The rectory renovation had me living in a property owned by the Archdiocese several miles away – a recurring theme at St. Jane given the original rectory in 2012 was 2.5 miles away in a neighboring parish and given our current property in Bush, which is at least in the center of the Parish, that has doubled as a rectory from time to time – for a good four months or so.
Let’s take a look at that, and view these never before seen photos of that horrifying, rat filled, time amidst the renovation dramas of ought 18. (Ought 18 isn’t a term, but it should be.)
Before the Rats
We can breeze through some of these. The rectory was a charming place to live back then, it’s just never been finished. Which is one reason I’m perfectly fine with being on sabbatical because that place will be painted and have some finishing touches finally done on it, even though the world may try to fall down around our ears and heaven and earth may try to pass away. They’re not going to do that before this project is done, is all I can say.
Fr. Peter the temporary administrator breezed through the rectory recently decrying it’s state and I said “Welcome to St. Jane!” He didn’t get it. But on the other hand didn’t have to say “Yes” when the Archbishop asked him to come out of retirement and administer our amazingly complex and large parish where nothing shows up on a silver platter. Had he listened, he would have heard me say umpteen times this little rectory needs painting, some work, et al. Having lived there amidst the renovations for several years, I’m not the one to whom to complain about it.
But let’s move on. Life is short and we should be enjoying it, after all. We’re all trying to be pleasing to the Lord, and life throws us imperfections all the time. We deal with them and move on.
The kitchen was a fun place to hang. By the end of the first week of January ‘18 I had seen 14 rats in this small room, contained by a Mount Everest of glue traps.
None of them made it out alive. I’m scarred.
The den was a once-popular gathering spot for friends and parishioners. I may be an introvert, but I do enjoy the healthy art of conversation. And what is that on the TV? Almost looks like a church renovation going on. 🧐
Add to the rats that my niece had just died, and it wasn’t the time for me to be 100% invested in any renovations. Gerry Fisher, God rest his soul, was the springboard behind that leap of faith.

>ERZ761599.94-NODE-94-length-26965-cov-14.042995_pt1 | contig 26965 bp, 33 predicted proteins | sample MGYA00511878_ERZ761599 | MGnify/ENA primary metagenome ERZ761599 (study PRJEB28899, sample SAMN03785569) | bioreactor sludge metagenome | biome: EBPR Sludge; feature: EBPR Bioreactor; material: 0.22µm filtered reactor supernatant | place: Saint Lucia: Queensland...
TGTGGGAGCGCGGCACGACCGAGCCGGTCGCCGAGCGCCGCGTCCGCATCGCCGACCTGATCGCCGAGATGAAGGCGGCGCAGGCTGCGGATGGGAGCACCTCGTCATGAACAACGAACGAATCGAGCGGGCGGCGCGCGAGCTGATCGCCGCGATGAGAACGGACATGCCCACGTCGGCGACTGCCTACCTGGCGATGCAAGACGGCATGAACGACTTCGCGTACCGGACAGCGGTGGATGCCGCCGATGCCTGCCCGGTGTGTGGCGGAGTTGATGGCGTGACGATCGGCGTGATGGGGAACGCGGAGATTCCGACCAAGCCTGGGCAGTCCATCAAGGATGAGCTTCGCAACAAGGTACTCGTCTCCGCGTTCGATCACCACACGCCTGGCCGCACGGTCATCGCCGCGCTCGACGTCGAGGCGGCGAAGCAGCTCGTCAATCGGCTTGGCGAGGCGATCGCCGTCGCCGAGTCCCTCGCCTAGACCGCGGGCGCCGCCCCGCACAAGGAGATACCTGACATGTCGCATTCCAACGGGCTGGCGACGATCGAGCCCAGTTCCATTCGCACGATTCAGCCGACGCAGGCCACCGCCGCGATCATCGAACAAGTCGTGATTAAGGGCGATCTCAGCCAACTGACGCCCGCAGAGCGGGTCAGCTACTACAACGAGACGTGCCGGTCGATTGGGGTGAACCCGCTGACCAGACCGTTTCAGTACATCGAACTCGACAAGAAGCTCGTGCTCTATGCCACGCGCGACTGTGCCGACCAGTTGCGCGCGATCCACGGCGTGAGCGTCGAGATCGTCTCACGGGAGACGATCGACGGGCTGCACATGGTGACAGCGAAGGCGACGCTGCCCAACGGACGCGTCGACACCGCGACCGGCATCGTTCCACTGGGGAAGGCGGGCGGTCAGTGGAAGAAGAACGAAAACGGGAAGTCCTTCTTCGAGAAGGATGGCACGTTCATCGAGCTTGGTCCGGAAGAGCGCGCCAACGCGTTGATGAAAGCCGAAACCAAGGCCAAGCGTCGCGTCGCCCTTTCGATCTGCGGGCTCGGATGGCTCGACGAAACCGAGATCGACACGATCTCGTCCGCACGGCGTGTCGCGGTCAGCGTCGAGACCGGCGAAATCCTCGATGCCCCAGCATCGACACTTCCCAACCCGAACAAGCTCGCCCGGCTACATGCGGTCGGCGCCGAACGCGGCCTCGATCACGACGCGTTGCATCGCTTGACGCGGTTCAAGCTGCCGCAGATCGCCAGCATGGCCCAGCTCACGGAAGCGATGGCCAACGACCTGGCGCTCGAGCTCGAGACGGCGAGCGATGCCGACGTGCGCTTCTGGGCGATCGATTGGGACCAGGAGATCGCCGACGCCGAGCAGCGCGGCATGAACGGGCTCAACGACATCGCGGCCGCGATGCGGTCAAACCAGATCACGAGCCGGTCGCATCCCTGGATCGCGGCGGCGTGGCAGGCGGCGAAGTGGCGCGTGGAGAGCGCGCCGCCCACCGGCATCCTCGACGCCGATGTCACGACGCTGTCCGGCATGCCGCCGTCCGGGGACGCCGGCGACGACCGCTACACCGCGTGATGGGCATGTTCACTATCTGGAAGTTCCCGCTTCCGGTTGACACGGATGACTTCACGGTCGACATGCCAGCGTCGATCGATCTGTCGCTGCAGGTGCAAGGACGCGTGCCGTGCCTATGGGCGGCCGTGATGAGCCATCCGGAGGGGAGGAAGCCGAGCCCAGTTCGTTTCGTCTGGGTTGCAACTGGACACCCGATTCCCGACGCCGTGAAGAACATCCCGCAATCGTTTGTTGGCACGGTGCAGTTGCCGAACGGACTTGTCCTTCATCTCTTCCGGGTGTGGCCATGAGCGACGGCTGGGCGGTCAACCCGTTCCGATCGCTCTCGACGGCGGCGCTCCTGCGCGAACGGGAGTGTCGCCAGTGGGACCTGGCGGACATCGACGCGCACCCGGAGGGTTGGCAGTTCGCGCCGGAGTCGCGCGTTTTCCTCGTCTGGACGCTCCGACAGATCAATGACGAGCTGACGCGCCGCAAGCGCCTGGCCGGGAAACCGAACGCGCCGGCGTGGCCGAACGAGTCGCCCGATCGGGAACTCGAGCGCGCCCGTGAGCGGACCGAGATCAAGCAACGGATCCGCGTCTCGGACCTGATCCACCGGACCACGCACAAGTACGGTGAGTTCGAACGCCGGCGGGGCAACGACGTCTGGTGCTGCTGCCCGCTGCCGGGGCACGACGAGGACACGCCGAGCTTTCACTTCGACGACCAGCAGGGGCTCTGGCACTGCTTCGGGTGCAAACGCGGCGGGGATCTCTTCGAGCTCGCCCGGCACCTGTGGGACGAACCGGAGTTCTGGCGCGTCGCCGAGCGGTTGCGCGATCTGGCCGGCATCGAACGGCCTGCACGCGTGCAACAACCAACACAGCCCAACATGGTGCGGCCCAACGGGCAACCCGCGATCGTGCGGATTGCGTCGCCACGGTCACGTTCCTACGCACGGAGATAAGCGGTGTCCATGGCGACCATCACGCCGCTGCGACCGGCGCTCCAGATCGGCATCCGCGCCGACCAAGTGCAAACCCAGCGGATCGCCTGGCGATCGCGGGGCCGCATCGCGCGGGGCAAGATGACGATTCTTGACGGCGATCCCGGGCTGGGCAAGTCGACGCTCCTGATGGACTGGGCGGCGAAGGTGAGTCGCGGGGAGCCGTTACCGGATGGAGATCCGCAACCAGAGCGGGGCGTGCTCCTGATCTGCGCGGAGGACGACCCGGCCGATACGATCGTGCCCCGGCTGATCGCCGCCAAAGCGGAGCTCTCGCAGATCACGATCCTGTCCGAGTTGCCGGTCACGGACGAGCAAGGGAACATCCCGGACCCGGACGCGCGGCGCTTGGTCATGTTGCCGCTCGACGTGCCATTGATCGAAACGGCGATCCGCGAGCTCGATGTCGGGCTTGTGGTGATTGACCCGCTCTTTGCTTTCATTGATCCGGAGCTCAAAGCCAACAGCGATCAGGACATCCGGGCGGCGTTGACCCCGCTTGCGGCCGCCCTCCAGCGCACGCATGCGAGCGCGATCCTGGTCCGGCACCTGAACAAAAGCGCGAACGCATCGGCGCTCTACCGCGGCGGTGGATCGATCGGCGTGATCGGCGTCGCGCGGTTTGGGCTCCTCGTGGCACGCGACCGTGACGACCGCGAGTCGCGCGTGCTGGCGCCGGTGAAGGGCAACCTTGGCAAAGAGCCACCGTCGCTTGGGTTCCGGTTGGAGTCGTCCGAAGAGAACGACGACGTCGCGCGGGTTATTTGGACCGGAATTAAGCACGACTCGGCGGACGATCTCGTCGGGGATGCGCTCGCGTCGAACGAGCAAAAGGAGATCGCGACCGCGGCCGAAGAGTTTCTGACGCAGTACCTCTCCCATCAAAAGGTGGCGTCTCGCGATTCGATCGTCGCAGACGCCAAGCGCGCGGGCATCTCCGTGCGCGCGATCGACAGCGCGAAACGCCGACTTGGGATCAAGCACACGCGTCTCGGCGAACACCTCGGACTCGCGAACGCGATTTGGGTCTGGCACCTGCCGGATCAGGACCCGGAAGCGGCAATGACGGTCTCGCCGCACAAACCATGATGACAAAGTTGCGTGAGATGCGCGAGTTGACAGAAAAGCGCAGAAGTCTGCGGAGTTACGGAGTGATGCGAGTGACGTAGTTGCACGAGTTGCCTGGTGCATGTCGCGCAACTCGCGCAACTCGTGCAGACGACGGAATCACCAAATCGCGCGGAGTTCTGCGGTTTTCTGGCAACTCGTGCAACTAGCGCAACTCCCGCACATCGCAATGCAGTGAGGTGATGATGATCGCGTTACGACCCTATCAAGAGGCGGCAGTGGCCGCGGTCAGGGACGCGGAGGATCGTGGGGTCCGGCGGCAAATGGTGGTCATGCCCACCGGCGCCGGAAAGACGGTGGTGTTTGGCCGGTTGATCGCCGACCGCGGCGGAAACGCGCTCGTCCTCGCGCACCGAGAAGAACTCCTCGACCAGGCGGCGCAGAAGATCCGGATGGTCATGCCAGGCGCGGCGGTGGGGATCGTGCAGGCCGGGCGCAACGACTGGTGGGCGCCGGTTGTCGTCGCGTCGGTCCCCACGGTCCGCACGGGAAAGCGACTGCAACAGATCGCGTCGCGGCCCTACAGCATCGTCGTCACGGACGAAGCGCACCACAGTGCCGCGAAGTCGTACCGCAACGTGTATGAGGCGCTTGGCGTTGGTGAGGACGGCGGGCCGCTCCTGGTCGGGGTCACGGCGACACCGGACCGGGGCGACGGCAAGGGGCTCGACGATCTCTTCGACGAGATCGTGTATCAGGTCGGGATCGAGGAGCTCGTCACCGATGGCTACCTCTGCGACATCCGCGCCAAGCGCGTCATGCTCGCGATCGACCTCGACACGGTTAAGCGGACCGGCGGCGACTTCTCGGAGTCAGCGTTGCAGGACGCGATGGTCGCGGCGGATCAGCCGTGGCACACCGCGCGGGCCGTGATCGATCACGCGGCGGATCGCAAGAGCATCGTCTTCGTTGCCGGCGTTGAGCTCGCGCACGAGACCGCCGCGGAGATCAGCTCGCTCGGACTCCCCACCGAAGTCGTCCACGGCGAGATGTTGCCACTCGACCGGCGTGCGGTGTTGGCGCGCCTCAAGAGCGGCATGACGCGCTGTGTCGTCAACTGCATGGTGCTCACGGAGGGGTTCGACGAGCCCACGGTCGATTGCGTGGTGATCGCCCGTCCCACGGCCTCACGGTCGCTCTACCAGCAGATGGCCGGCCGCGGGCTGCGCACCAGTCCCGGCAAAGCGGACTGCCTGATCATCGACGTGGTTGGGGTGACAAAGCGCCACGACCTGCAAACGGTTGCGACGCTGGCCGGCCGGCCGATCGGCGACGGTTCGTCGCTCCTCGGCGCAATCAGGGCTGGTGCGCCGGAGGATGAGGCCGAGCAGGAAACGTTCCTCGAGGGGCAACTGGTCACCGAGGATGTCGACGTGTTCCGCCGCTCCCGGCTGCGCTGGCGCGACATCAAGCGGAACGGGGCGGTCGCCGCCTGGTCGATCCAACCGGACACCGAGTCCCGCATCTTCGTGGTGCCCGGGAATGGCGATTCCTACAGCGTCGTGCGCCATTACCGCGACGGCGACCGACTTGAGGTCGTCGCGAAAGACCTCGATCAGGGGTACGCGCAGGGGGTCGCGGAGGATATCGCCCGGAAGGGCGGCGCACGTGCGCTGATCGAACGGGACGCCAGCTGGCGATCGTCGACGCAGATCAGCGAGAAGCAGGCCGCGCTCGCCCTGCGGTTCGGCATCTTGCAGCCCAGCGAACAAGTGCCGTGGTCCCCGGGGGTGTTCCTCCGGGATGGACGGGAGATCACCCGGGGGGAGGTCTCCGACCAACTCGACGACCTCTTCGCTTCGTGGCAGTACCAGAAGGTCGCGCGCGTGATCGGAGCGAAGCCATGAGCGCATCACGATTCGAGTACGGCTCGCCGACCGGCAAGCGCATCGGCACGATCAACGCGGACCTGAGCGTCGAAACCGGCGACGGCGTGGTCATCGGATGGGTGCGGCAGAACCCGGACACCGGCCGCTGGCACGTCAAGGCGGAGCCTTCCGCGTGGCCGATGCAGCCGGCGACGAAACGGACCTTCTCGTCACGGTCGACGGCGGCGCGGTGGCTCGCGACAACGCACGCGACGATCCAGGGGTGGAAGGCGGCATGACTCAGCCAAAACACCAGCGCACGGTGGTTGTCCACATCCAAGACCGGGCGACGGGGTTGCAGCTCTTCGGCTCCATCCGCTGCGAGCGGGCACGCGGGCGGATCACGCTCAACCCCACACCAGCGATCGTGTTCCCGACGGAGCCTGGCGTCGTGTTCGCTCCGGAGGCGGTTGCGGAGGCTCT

Ok, a few more before pics. It’s a small cottage, livable and cozy when done right.
I actually own a lot of the furniture in the little place.
This place has definitely seen some work since this snapshot. Great memories though. The pounds I gained baking cakes and breads here for the staff and the coffee group. The dishes I washed!
The little home altar was difficult to use due to its size, but it did work when I said a private Mass. The piano was great to have but we realistically needed it in St. Jane Hall, where it lives today.
Life moved on, as it inevitably does
After the rats and the discovery that the walls were open to the ground, this is what we found when we started to tear the place up.
Covered in rat traps, like a levee that successfully stemmed the tide, this fireplace had been covered over and made into a very large closet -it was the only closet in the place. (Currently, there are no closets in the place.) The room it was in was the only storage room, which successfully held several shelves filled with everything that needed storing.
The chimney had been broken off and roofed over, and the passageway around the chimney was too small to realistically leave it where it was, so it was torn up and is currently known as the pile of bricks out in the driveway. Many have threatened to take them from us, few have chosen to do so… Still they remain, awaiting a new home in a new place, in a new time.
It really wasn’t pretty. The walls had been left open to the ground, which is how the rats got into the kitchen and from there into the attic.
Steel your selves.
The place was disgusting. This was part of the reveal as the place spiraled downwards in into the fullness of renovation efforts, full swing, which was also occurring at the same time the church renovations were commencing full speed ahead in the plan that I didn’t fully realize was going to be happening as quickly as it did. It’s why I said we needed to slow down to the horror of several.
That was right under the cabinets next to the stove. There was also a pipe leaking sewer gas over by the sink. Worse pictures exist. But really… the weather is getting nice outside and must we really dredge up all the horrors of that time?
Thankfully, the nightmare was as a brief phantasm and all resolved beautifully.
This is how the kitchen ended up looking. It’s a beautiful and remarkable testament to the skill and craftmanship or Ray, our Maintenance guy, and Mike and Pat, two of our Knights of Columbus. I did see rats dancing through it in my un-euphoric recall of the infestation. And I still remember seeing a rat dance across the top of the dishwasher. I could actually handle one rat, two even. Those things multiply like rabbits though.